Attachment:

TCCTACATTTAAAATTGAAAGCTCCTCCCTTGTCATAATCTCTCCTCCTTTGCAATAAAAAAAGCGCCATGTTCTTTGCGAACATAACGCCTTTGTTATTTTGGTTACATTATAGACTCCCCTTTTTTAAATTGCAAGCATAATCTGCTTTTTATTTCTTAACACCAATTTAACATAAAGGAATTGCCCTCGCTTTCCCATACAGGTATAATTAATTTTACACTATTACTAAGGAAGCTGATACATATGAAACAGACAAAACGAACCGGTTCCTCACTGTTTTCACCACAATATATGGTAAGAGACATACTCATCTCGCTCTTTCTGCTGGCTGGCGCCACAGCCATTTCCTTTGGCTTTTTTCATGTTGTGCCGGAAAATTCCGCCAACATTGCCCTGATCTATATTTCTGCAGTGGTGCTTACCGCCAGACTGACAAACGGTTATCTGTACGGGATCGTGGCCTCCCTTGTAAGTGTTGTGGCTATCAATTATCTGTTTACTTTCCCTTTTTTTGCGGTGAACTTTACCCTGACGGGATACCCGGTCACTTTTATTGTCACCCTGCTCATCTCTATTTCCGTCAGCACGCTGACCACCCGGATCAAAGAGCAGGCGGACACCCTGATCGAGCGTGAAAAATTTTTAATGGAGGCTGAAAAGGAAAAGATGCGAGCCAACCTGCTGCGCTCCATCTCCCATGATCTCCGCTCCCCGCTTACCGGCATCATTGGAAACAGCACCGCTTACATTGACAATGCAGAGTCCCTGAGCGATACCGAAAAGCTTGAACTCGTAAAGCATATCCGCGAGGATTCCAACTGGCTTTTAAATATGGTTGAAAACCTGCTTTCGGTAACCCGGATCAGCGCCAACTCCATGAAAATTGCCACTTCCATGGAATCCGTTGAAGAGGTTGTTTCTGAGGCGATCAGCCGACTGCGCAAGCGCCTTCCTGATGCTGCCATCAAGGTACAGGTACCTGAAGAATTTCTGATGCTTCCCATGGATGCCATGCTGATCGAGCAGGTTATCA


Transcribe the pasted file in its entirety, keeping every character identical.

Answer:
TCCTACATTTAAAATTGAAAGCTCCTCCCTTGTCATAATCTCTCCTCCTTTGCAATAAAAAAAGCGCCATGTTCTTTGCGAACATAACGCCTTTGTTATTTTGGTTACATTATAGACTCCCCTTTTTTAAATTGCAAGCATAATCTGCTTTTTATTTCTTAACACCAATTTAACATAAAGGAATTGCCCTCGCTTTCCCATACAGGTATAATTAATTTTACACTATTACTAAGGAAGCTGATACATATGAAACAGACAAAACGAACCGGTTCCTCACTGTTTTCACCACAATATATGGTAAGAGACATACTCATCTCGCTCTTTCTGCTGGCTGGCGCCACAGCCATTTCCTTTGGCTTTTTTCATGTTGTGCCGGAAAATTCCGCCAACATTGCCCTGATCTATATTTCTGCAGTGGTGCTTACCGCCAGACTGACAAACGGTTATCTGTACGGGATCGTGGCCTCCCTTGTAAGTGTTGTGGCTATCAATTATCTGTTTACTTTCCCTTTTTTTGCGGTGAACTTTACCCTGACGGGATACCCGGTCACTTTTATTGTCACCCTGCTCATCTCTATTTCCGTCAGCACGCTGACCACCCGGATCAAAGAGCAGGCGGACACCCTGATCGAGCGTGAAAAATTTTTAATGGAGGCTGAAAAGGAAAAGATGCGAGCCAACCTGCTGCGCTCCATCTCCCATGATCTCCGCTCCCCGCTTACCGGCATCATTGGAAACAGCACCGCTTACATTGACAATGCAGAGTCCCTGAGCGATACCGAAAAGCTTGAACTCGTAAAGCATATCCGCGAGGATTCCAACTGGCTTTTAAATATGGTTGAAAACCTGCTTTCGGTAACCCGGATCAGCGCCAACTCCATGAAAATTGCCACTTCCATGGAATCCGTTGAAGAGGTTGTTTCTGAGGCGATCAGCCGACTGCGCAAGCGCCTTCCTGATGCTGCCATCAAGGTACAGGTACCTGAAGAATTTCTGATGCTTCCCATGGATGCCATGCTGATCGAGCAGGTTATCA